In vivo and in vitro ultrastructural alterations induced by human immunodeficiency virus in human lymphoid cells Academic Article uri icon

abstract

  • The ultrastructural alterations induced by human immunodeficiency virus (HIV) in human lymphoid cells have been evaluated. Electron microscopic examination of peripheral blood mononuclear cells (PBMC) from 14 male homosexuals with confirmed acquired immunodeficiency syndrome (AIDS) or AIDS-related complex revealed that tubuloreticular inclusions were present in 5-15% of the cell sections from each case. In 5 of 14 cases, cylindrical confronting lamellae were found in 1-2% of the cell sections. No retrovirus-like particles or surface membrane alterations were detected. Neither of these structural alterations was observed in control PBMC obtained from six HIV-seronegative, hepatitis B virus surface antigen (HBsAg)-positive carriers or in 11 healthy subjects. When primary cultures of CD4+-enriched lymphocytes were infected in vitro with HIV, tubuloreticular inclusions could be detected in 3-10% of the cell sections, but no cylindrical confronting lamellae-like structures were found. In contrast, neither of these alterations were seen in uninfected or HIV-infected H9-HT continuous cell lines. These in vivo and in vitro studies indicate that there is an association between the appearance of the tubuloreticular inclusions and cytopathic HIV infection, although no correlation between cytopathic changes and active viral replication was observed at the single cell level. Further studies will be required to establish the mechanism(s) of formation of the tubuloreticular inclusions and to determine their prognostic potential.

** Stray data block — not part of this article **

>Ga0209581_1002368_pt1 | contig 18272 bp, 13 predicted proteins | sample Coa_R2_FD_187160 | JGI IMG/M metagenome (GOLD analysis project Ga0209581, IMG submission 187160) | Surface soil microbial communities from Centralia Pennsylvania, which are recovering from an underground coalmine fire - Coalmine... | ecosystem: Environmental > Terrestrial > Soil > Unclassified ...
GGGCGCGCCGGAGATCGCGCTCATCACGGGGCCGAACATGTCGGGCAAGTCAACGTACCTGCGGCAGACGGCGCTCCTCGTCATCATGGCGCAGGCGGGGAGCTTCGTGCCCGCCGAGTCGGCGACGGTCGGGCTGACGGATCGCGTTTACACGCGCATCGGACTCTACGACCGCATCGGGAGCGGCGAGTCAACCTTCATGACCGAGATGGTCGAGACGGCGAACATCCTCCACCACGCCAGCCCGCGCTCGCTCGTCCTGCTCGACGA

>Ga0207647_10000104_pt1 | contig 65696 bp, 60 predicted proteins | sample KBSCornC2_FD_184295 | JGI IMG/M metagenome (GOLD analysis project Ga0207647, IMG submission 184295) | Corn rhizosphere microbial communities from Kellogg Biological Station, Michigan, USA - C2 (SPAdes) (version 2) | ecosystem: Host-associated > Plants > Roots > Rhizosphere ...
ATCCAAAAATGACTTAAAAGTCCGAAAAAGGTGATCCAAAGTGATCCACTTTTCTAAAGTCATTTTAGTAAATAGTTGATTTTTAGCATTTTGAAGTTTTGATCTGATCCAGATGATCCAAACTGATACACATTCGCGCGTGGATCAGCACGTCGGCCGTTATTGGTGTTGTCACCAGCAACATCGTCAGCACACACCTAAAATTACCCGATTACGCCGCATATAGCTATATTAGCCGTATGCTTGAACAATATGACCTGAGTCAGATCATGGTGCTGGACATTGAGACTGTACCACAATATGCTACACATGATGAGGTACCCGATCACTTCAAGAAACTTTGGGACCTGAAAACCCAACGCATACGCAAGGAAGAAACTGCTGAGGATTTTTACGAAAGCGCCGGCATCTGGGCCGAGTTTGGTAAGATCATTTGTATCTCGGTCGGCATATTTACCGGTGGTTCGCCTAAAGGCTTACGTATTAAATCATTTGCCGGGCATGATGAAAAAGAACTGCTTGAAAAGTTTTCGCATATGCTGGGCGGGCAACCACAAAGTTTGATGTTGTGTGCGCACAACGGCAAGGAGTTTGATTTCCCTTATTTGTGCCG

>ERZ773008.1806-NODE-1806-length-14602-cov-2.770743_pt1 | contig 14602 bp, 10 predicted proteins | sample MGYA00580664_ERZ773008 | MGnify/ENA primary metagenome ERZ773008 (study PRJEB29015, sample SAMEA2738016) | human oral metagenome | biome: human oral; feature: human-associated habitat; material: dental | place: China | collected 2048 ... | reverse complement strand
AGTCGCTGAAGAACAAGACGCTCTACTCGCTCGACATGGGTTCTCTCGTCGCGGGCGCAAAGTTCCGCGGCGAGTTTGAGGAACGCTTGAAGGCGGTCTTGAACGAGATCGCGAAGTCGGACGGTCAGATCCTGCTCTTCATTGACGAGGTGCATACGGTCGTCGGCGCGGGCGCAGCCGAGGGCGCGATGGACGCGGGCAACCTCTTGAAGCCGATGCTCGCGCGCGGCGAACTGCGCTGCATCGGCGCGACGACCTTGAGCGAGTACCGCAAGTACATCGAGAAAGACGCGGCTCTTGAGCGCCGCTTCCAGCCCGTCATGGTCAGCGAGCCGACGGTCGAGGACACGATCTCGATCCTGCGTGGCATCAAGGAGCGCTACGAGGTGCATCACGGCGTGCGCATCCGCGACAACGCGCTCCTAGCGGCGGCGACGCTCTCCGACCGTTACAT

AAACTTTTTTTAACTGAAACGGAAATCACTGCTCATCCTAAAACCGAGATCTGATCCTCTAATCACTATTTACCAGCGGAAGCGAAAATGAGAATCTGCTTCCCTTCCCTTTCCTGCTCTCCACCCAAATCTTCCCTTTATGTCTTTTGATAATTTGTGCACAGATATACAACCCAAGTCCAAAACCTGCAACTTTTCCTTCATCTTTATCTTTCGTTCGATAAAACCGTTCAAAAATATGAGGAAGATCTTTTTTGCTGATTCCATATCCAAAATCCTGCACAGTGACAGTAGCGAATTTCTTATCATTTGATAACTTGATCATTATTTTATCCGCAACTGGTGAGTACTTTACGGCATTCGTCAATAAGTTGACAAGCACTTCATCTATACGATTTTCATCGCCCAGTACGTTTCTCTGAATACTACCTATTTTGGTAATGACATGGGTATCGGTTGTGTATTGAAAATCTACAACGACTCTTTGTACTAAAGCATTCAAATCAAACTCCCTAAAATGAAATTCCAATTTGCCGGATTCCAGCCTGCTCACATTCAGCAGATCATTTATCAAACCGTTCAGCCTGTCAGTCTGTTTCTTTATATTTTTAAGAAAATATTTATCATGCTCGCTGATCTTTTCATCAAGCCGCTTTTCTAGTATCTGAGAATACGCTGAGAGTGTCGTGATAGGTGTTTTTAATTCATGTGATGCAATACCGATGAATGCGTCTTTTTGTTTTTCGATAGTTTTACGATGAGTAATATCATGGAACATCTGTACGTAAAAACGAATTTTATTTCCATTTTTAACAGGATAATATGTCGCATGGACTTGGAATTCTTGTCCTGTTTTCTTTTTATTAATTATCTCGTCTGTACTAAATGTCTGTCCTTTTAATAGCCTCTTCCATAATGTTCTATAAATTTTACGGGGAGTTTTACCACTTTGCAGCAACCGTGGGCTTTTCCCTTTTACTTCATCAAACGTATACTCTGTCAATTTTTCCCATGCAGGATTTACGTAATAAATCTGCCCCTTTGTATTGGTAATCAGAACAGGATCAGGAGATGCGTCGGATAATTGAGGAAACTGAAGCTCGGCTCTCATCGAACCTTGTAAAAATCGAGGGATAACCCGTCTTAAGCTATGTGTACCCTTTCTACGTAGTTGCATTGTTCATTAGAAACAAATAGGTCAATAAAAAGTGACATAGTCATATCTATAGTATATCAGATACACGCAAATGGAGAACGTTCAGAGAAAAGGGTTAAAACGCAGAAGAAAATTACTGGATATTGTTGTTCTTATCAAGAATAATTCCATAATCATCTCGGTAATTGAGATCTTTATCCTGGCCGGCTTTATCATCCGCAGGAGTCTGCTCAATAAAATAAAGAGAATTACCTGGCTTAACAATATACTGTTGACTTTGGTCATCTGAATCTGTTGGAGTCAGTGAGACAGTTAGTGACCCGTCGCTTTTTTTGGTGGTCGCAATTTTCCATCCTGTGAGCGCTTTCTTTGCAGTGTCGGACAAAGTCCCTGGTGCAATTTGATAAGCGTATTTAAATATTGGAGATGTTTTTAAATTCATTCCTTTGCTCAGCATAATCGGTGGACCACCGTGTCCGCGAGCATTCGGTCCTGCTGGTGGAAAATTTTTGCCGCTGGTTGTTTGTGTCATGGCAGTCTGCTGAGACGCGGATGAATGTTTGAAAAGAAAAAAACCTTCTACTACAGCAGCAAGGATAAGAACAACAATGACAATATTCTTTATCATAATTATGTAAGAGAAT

publication date

  • January 1, 1989